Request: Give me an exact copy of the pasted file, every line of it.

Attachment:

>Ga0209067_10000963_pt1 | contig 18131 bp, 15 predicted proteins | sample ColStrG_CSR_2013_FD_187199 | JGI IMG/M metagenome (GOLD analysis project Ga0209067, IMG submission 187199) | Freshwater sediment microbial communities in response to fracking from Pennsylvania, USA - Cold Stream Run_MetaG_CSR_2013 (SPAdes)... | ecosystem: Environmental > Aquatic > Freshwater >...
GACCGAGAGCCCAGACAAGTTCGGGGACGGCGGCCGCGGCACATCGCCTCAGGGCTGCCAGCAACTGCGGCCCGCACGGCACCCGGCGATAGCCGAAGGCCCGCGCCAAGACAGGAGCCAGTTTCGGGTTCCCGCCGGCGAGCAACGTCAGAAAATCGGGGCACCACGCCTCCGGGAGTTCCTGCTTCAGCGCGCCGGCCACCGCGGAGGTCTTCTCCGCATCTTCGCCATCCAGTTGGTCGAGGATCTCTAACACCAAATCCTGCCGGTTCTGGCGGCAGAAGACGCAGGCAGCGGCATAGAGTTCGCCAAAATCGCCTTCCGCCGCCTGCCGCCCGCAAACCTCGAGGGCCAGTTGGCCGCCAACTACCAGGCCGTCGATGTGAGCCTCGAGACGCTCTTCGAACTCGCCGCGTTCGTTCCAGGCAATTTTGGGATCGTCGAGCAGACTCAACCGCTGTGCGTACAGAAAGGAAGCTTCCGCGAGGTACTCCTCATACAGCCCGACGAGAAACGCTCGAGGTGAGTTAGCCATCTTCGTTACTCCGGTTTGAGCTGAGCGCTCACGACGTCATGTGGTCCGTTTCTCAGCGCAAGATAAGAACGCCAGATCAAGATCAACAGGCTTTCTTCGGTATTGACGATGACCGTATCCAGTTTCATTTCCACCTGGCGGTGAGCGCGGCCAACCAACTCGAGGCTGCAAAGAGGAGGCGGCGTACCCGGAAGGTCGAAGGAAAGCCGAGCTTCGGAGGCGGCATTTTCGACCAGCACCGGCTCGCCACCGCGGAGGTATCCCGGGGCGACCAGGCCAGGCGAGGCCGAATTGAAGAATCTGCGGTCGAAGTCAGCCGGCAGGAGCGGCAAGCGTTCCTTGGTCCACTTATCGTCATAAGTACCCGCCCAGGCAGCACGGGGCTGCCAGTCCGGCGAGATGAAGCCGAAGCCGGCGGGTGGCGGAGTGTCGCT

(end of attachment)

>Ga0209067_10000963_pt1 | contig 18131 bp, 15 predicted proteins | sample ColStrG_CSR_2013_FD_187199 | JGI IMG/M metagenome (GOLD analysis project Ga0209067, IMG submission 187199) | Freshwater sediment microbial communities in response to fracking from Pennsylvania, USA - Cold Stream Run_MetaG_CSR_2013 (SPAdes)... | ecosystem: Environmental > Aquatic > Freshwater >...
GACCGAGAGCCCAGACAAGTTCGGGGACGGCGGCCGCGGCACATCGCCTCAGGGCTGCCAGCAACTGCGGCCCGCACGGCACCCGGCGATAGCCGAAGGCCCGCGCCAAGACAGGAGCCAGTTTCGGGTTCCCGCCGGCGAGCAACGTCAGAAAATCGGGGCACCACGCCTCCGGGAGTTCCTGCTTCAGCGCGCCGGCCACCGCGGAGGTCTTCTCCGCATCTTCGCCATCCAGTTGGTCGAGGATCTCTAACACCAAATCCTGCCGGTTCTGGCGGCAGAAGACGCAGGCAGCGGCATAGAGTTCGCCAAAATCGCCTTCCGCCGCCTGCCGCCCGCAAACCTCGAGGGCCAGTTGGCCGCCAACTACCAGGCCGTCGATGTGAGCCTCGAGACGCTCTTCGAACTCGCCGCGTTCGTTCCAGGCAATTTTGGGATCGTCGAGCAGACTCAACCGCTGTGCGTACAGAAAGGAAGCTTCCGCGAGGTACTCCTCATACAGCCCGACGAGAAACGCTCGAGGTGAGTTAGCCATCTTCGTTACTCCGGTTTGAGCTGAGCGCTCACGACGTCATGTGGTCCGTTTCTCAGCGCAAGATAAGAACGCCAGATCAAGATCAACAGGCTTTCTTCGGTATTGACGATGACCGTATCCAGTTTCATTTCCACCTGGCGGTGAGCGCGGCCAACCAACTCGAGGCTGCAAAGAGGAGGCGGCGTACCCGGAAGGTCGAAGGAAAGCCGAGCTTCGGAGGCGGCATTTTCGACCAGCACCGGCTCGCCACCGCGGAGGTATCCCGGGGCGACCAGGCCAGGCGAGGCCGAATTGAAGAATCTGCGGTCGAAGTCAGCCGGCAGGAGCGGCAAGCGTTCCTTGGTCCACTTATCGTCATAAGTACCCGCCCAGGCAGCACGGGGCTGCCAGTCCGGCGAGATGAAGCCGAAGCCGGCGGGTGGCGGAGTGTCGCT